Tuesday, 12 August 2014

User interface and interaction design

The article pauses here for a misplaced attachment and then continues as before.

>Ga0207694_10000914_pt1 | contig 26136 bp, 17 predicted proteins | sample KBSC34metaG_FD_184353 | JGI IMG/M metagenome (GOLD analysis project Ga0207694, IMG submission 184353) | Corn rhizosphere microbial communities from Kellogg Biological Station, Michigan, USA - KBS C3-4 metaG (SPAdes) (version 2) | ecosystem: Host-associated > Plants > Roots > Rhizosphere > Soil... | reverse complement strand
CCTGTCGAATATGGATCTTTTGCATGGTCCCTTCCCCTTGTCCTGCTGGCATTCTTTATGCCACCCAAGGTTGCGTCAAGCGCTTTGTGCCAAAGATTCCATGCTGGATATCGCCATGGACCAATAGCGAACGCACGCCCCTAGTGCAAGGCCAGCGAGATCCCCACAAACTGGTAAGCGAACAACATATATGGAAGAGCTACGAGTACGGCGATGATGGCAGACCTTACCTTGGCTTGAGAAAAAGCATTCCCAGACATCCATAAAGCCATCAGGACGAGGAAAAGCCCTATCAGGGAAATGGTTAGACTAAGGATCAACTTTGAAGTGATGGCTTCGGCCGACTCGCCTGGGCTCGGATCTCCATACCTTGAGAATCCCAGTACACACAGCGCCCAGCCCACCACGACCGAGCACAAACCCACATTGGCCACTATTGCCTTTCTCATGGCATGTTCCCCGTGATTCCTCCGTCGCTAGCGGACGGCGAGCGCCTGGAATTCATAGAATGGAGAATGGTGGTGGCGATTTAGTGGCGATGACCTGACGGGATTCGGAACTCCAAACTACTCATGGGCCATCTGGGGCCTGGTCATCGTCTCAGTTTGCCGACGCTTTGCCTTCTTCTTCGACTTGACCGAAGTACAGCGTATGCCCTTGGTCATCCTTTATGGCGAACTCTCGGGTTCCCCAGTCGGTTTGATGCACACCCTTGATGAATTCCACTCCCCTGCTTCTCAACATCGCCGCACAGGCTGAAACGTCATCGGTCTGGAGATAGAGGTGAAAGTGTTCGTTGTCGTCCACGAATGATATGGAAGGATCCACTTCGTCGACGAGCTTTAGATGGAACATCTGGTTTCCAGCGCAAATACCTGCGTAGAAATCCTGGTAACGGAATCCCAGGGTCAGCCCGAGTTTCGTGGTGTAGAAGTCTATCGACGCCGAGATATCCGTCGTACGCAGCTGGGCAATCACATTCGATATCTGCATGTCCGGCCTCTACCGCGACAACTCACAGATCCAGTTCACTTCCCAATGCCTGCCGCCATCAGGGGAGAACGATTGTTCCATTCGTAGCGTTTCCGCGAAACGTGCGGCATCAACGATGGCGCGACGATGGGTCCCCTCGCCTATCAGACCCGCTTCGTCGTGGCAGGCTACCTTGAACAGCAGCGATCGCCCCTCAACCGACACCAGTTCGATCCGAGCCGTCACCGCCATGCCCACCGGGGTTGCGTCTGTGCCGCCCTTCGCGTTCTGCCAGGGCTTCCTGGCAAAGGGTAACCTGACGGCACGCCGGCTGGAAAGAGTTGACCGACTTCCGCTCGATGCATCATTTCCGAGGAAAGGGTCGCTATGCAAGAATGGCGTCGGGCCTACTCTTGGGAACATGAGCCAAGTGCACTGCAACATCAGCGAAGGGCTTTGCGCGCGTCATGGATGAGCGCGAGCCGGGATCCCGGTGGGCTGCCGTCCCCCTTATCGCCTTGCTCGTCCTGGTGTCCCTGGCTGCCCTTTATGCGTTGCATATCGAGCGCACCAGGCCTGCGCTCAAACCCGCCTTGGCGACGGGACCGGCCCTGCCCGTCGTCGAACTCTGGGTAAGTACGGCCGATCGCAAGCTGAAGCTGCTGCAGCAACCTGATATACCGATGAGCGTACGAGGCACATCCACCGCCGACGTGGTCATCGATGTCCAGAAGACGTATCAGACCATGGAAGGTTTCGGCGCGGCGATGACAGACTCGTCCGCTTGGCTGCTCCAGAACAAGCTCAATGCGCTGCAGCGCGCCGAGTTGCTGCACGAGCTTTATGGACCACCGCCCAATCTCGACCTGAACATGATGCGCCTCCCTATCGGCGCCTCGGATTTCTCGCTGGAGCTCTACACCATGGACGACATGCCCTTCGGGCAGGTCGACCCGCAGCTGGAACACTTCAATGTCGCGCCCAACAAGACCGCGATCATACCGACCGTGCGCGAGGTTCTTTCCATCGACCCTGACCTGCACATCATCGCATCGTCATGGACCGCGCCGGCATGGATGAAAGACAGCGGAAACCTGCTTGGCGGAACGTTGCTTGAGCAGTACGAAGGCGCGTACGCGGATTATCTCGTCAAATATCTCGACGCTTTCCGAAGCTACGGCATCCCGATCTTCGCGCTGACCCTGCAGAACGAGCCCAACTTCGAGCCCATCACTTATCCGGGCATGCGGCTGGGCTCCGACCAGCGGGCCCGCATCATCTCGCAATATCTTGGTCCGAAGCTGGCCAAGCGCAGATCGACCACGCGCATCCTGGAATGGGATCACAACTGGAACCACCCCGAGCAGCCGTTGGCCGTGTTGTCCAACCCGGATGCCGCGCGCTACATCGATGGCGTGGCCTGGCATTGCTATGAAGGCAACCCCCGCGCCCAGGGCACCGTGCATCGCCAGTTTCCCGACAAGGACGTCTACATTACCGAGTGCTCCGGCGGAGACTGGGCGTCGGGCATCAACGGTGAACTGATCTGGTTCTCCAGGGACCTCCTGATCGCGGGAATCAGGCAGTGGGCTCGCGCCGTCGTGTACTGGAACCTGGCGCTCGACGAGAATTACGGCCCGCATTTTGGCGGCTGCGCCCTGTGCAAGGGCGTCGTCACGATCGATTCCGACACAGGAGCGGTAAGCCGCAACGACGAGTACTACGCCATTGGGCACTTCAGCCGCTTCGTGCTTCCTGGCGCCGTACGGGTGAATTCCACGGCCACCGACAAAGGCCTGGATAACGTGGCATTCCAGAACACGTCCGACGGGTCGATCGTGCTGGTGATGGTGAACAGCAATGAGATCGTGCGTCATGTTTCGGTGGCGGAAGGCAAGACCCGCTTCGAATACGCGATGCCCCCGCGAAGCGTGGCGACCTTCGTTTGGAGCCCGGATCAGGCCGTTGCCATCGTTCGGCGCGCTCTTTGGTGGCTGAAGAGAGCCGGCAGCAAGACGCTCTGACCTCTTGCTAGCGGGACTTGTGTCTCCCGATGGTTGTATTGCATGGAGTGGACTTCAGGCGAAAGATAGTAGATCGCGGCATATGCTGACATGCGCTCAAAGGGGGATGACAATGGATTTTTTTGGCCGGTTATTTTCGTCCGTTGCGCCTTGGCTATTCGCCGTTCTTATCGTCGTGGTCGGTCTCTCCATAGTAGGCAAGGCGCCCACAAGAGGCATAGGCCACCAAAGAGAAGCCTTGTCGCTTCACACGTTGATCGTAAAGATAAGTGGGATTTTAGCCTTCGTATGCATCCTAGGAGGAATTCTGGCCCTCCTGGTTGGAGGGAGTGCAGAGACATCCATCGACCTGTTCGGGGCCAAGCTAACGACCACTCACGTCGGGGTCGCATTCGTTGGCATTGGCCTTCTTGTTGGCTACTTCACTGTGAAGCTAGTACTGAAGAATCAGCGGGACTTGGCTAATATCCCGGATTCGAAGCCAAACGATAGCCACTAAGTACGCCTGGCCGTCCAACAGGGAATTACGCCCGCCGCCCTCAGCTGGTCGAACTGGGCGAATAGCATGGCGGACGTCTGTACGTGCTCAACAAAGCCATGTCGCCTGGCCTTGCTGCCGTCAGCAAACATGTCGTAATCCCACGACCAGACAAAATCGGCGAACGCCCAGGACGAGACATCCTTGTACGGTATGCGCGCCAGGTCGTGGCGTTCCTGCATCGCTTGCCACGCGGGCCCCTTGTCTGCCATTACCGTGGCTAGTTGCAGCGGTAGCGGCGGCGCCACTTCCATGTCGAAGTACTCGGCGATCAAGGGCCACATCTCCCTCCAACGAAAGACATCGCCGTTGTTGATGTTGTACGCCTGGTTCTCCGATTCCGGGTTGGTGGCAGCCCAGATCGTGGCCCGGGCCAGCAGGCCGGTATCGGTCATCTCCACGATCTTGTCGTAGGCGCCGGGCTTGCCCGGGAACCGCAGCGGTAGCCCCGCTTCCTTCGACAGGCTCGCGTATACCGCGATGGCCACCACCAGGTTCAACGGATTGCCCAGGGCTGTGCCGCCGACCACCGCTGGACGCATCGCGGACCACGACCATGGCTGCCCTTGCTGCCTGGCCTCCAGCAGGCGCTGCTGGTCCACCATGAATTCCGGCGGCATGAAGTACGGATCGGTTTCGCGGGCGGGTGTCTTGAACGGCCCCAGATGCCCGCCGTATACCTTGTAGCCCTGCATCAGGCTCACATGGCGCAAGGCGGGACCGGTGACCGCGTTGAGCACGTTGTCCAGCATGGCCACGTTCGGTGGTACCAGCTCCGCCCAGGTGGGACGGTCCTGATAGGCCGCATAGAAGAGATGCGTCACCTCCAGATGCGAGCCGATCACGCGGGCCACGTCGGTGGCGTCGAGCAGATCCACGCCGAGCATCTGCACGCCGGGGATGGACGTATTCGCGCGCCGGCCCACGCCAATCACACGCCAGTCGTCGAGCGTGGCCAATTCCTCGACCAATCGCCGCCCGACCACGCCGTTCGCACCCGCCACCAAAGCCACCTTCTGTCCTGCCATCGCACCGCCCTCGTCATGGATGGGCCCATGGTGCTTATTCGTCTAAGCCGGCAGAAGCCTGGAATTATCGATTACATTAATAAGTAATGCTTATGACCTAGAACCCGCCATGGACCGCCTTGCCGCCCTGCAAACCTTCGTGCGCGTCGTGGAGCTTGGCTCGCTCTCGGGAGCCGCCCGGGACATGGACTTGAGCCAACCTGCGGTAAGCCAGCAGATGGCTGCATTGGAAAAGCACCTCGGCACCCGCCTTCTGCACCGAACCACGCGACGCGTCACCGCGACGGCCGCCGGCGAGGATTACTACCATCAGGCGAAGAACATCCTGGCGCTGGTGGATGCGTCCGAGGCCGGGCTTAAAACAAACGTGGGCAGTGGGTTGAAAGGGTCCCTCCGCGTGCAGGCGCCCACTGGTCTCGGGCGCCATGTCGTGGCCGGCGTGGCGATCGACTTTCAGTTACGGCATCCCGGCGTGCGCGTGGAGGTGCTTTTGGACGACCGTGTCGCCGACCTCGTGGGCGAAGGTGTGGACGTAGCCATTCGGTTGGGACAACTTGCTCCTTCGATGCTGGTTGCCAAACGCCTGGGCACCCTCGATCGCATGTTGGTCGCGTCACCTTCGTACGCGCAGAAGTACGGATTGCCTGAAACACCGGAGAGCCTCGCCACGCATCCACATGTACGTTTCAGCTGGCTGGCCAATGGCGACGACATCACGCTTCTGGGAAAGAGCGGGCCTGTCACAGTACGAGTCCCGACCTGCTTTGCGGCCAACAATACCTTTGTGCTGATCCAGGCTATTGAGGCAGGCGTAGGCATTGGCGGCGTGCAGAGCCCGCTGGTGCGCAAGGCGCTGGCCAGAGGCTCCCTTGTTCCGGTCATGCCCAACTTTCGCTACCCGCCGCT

Designing the visual composition and temporal behavior of a GUI is an important part of program application programming in the area of human-computer interaction. Its objective is to enhance the efficiency and ease of use for the underlying logical design of a stored program, a design discipline known as usability. Methods of user-centered design are used to make positive that the visual language introduced in the design is well tailored to the tasks.The visible graphical interface features of an application are sometimes often called "chrome" or "Gui" (Goo-ee).[8][9] Usually, the user interacts with information by manipulating visual widgets that permit for interactions appropriate to the kind of information they hold. The widgets of a well-designed interface are selected to support the actions necessary to accomplish the goals of the user. A model-view-controller allows for a flexible structure in which the interface is independent from and indirectly linked to application functionality, so the GUI can be basically custom-made. This allows the user to select or design a different skin at will, and eases the designer's work to alter the interface as the user needs evolve. Nice user interface design relates to the user, not the technique architecture.Large widgets, such as windows, usually provide a frame or container for the main presentation content such as a web page, electronic mail message or drawing. Smaller ones usually act as a user-input gizmo.A GUI may be designed for the requirements of a vertical market as application-specific graphical user interfaces. Examples of application-specific GUIs are:  Automated teller machines (ATM)  Point-Of-Sale touchscreens at restaurants [10]  Self-service checkouts used in a retail store  Airline self-ticketing and check-in  Information kiosks in a public space, like a train station or a museum  Monitors or control screens in an embedded industrial application which employ a actual time operating technique (RTOS).The latest cell rings and handheld game systems also employ application specific touchscreen GUIs. Newer automobiles use GUIs in their navigation systems and touch screen multimedia centers.

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